Darnall celebrates Hispanic Americans in medicine
October 6, 2010
- Hispanic American Heritage Month is Sept. 15 to Oct. 15
FORT HOOD, Texas - Diversity was celebrated Oct. 1 at Carl R. Darnall Army Medical Center during the annual Hispanic Heritage Month equal opportunity program.
The 1st Cavalry Division Salsa Band, musical guests Konexion Latina and the dancers of Las Estrellas De Panama entertained the lively crowd.
"This is the greatest audience," said guest speaker Ana Luisa Tapia, vice president, League of United Latin American Citizens Council 4535. "I have not seen combat boots tapping so much in one place. You might not have understood the words. You might not have understood the meaning of the songs, but nevertheless the rhythm was there, and that's one of the bridges that we share as human beings."
Tapia, a Mexican native, introduced the audience to Hispanic Americans who have made a difference in the field of medicine. Dr. Lydia Villa-Komaroff, a molecular biologist, has devoted her life to the study of genes.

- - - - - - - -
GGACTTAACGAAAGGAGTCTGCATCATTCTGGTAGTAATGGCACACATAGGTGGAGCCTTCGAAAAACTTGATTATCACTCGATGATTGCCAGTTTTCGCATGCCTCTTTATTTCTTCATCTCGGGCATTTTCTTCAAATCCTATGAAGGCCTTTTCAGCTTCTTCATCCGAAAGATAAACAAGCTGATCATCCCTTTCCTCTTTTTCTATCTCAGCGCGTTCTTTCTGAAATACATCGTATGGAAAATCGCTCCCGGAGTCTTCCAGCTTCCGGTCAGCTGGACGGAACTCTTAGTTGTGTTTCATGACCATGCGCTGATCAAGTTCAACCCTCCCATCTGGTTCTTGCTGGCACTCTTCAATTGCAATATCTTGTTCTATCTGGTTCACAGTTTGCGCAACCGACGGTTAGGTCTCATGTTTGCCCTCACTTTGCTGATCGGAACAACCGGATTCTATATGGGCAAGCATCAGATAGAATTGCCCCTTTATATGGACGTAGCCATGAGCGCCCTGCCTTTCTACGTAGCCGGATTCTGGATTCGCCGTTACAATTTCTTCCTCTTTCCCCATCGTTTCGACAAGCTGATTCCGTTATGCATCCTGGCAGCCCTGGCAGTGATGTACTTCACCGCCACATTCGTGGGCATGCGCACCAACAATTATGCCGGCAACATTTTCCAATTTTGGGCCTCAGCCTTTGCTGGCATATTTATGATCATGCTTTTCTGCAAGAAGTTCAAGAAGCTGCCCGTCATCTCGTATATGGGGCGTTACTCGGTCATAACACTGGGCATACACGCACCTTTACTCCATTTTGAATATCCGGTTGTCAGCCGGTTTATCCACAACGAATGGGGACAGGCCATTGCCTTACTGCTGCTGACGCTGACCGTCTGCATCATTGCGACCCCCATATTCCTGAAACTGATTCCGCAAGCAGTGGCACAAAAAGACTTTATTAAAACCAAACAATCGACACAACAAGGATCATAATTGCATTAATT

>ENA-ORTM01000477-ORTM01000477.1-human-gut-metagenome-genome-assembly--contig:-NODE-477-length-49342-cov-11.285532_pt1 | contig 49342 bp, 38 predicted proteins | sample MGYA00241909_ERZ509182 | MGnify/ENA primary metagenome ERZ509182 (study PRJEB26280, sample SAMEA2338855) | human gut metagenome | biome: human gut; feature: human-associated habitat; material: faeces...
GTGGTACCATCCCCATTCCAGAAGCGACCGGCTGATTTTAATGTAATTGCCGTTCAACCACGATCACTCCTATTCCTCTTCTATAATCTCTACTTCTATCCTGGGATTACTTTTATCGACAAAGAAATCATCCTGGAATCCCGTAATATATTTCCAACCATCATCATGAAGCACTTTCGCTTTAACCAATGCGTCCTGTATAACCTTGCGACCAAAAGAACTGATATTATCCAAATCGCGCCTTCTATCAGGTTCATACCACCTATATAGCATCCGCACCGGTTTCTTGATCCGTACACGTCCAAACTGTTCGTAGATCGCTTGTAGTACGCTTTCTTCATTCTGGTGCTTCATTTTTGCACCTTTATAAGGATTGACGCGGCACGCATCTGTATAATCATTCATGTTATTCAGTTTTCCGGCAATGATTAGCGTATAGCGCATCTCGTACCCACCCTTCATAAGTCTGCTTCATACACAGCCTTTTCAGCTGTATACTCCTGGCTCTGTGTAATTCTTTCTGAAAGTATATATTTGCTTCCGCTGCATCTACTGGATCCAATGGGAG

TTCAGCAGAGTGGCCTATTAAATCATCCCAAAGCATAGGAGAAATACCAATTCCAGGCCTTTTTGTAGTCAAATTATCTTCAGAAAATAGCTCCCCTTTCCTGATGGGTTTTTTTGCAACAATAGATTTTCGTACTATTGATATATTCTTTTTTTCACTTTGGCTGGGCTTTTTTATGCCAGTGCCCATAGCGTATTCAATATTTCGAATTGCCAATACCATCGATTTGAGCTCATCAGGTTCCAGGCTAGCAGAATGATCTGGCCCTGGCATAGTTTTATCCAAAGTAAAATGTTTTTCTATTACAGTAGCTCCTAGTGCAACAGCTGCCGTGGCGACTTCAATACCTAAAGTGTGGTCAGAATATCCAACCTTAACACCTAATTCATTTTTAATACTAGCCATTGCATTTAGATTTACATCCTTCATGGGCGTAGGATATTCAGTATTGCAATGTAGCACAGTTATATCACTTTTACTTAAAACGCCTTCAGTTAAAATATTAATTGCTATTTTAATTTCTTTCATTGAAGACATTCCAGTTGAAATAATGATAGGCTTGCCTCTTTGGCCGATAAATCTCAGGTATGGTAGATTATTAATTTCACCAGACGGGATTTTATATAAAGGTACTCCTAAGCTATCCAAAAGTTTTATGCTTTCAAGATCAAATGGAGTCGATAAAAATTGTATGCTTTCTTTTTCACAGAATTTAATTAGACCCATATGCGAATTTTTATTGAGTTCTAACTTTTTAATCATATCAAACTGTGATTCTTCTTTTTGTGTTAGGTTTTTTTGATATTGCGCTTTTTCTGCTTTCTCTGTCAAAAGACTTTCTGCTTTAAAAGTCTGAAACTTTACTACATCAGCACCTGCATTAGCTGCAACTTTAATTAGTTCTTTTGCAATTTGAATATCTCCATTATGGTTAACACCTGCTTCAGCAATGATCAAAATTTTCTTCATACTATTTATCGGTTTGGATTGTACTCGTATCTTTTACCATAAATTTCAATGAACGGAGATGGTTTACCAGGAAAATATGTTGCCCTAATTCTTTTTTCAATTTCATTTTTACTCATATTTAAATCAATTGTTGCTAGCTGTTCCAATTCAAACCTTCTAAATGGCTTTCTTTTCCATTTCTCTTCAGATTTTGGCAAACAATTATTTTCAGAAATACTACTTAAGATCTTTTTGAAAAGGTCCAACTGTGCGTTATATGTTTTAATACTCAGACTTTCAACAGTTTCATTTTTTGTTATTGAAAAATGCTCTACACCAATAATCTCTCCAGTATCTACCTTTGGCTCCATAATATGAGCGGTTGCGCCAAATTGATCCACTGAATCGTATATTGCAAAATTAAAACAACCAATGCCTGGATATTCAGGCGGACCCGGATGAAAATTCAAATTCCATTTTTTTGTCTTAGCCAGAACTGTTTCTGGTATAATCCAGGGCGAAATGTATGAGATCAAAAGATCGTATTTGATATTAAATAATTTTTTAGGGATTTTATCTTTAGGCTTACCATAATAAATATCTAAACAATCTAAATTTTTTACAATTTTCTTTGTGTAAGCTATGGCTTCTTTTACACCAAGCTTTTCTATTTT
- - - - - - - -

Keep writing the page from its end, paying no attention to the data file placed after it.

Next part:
"She showed that bacteria could be persuaded to make insulin, so those of you who know anybody who is diabetic, this person had not only impact in the immediate community, but throughout the generations and throughout nations and the world," said Tapia.
Jesus Maria Sanchez-Perez, who was born in Spain in 1908, has a patent on taking X-Rays of the circulatory system, and Ysidro M. Martinez received a patent for below-the-knee prosthesis.
"He, himself, is an amputee," said Tapia. "As you all know, we are involved in Iraq and have casualties of war, but because of inventions by one of these Hispanic Americans, they [wounded warriors] are able to retract a little bit of that quality of life and continue on."
CRDAMC Commander Col. Steven Braverman added Dr. Antonia Novello to the list of famous Hispanic Americans in medicine. Novello, a Puerto Rican native, was the 14th Surgeon General of the United States and the first woman and first Hispanic to serve in that position.
"As we talk about some of these famous people," Braverman said, "what I was impressed with were the pictures that were being flashed on the wall through the video which showed many of our staff members who meet that criteria of being Latino and Hispanic and are proud of that heritage and proud enough to be pictured on the wall and say, 'Not only am I Hispanic, but I'm part of CRDAMC.'
"We are one team, and I want to thank everybody for being part of that team," he said.